A national video game design contest takes the game controller out of kids’ hands and replaces it with the reins.
The National STEM Video Game Challenge, an initiative of the Smithsonian Institution in partnership with the Joan Ganz Cooney Center and E-Line Media, is soliciting applications for its fourth annual game design competition. High school and middle school students are invited to submit entries by February 25, 2015.
We’ve often written on the benefits of game-based learning. Games, digital or otherwise, engage kids’ imagination and critical-thinking skills. Most games present a complex problem to be solved or introduce the player to interdisciplinary topics and narratives. Or a game might simply serve as a novel, enjoyable tool for learning traditional lessons.
The video game challenge takes all these benefits of game play and adds a sense of ownership and empowerment. Participants can use various innovative game design platforms to make their game. Some of these products, like MIT Media Lab’s Scratch, require or teach basic programming skills. Others, like Gamestar Mechanic, are games themselves. By solving a variety of puzzles, users “earn” items they can incorporate into their own game design. One of the most popular programs, Gamestar Mechanic was founded on the idea that “game design is an activity that allows learners to build technical, technological, artistic, cognitive, social, and linguistic skills suitable for our current and future world.”
That’s the premise that gave rise to the contest. A product of the Obama administration’s Educate to Innovate initiative, the video game challenge is meant to give participants an immersive experience in the STEM fields that may be neglected in traditional education.
The contest is also designed to help girls and low-income kids enter an industry they’ve traditionally been left out of. One-third of last year’s entries were created by girls.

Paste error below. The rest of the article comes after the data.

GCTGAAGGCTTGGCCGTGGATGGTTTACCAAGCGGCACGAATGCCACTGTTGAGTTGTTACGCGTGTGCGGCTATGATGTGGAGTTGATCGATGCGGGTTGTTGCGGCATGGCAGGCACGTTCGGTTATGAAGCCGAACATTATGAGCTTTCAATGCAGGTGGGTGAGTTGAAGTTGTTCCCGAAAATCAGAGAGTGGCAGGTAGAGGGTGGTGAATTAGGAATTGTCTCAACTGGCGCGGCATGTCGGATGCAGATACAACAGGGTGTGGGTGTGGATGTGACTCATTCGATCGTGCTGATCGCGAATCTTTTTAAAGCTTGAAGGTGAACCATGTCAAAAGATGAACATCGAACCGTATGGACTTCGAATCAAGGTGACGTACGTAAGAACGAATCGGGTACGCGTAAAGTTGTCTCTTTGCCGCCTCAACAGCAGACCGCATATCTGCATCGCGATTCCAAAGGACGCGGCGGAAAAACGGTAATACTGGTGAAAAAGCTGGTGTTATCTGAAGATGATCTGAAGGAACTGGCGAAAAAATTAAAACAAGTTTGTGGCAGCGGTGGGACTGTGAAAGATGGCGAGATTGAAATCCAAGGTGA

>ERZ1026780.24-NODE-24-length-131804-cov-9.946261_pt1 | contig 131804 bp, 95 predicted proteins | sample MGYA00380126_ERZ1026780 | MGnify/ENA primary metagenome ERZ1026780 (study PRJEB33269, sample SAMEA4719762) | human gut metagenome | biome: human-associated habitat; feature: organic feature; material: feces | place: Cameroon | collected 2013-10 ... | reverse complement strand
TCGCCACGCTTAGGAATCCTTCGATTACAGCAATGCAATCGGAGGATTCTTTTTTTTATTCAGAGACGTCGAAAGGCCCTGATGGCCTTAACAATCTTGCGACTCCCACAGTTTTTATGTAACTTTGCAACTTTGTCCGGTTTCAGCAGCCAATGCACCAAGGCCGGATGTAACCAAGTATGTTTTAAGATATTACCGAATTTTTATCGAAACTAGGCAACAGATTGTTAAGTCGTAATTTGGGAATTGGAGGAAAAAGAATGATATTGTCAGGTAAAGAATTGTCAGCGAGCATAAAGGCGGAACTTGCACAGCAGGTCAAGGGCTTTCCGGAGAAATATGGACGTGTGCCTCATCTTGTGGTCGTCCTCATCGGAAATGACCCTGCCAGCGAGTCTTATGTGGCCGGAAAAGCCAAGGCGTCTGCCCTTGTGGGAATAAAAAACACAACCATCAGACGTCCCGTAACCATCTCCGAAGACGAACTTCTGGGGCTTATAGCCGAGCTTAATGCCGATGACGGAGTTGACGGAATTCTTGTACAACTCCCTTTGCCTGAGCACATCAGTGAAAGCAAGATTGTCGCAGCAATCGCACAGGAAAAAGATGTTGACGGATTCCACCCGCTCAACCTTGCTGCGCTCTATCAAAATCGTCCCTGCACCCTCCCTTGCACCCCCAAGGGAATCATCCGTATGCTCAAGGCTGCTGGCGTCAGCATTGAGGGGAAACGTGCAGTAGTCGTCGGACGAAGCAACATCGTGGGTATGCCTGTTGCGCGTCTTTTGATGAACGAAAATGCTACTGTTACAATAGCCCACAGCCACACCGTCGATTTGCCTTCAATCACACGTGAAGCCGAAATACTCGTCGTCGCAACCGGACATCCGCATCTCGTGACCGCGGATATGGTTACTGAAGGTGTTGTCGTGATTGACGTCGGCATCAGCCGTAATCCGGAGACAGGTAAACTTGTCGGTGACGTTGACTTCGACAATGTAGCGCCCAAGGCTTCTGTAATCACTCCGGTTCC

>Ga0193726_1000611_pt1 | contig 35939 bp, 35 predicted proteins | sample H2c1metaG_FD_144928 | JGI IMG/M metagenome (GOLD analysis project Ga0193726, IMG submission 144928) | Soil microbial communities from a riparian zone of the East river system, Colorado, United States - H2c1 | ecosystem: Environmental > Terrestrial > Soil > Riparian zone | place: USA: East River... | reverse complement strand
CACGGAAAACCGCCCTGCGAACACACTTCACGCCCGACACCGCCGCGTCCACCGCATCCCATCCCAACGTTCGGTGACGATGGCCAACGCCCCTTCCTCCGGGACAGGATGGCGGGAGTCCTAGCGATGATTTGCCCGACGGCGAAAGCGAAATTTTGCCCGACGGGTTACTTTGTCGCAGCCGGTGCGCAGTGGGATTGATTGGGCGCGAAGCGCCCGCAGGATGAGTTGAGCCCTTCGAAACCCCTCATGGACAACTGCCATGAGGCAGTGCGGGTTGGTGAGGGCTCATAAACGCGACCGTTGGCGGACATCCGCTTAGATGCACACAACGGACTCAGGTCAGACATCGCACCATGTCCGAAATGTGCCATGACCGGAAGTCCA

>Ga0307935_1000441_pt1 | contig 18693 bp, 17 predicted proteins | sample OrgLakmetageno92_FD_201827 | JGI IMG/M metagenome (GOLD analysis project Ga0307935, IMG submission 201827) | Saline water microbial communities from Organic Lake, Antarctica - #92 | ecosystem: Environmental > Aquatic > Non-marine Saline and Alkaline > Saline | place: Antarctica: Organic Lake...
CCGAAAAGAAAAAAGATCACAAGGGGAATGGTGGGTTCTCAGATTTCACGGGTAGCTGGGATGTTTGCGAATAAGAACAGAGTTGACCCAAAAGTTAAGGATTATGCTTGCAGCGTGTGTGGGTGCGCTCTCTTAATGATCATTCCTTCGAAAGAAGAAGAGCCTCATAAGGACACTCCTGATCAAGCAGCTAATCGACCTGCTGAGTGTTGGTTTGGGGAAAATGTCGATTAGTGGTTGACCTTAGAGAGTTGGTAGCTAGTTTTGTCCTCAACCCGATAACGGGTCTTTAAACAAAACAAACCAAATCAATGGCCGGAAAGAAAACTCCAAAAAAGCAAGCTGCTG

The winning games in 2013 ranged from 14-year-old Lexi Schneider’s “Head of the Class,” which takes players through the grades of a virtual elementary school inspired by classic comic strips, to Noah Ratcliff and Pamela Pizarro Ruiz’s “Fog,” where players solve puzzles to uncover pieces of a mystical world enshrouded in fog. The two high school students teamed up to use their respective skills in coding and design. Another duo—eighth-graders Henry Edwards and Kevin Kopczynski—made “Etiquette Anarchy,” where the player navigates Victorian England at the height of a rodent infestation, attempting to make it to a party clean and unbitten.
Teachers, too, have flexed their design muscles to make products tailored to their students’ needs and interests. Dan Caldwell, the winner of the previous National STEM Video Game Challenge prize for educators, developed sciTunes, a series of video games and songs designed to teach elementary school students about the human body through interactive exercises.
“Good teachers are always aware of what their students are doing,” Caldwell said in a video for the contest. Because they’re attuned to their students’ particular interests, struggles, and attention spans, educators are in a unique position to create something that engages and challenges them.
Last year’s National STEM Video Game Challenge raked in a whopping 4,000 entries. It’s no wonder, given that the participants get to play with a medium they’re naturally passionate about to create something exciting and educational. The $1,000 prize plus software for each winner—and $2,000 for each sponsoring organization—can’t hurt, either.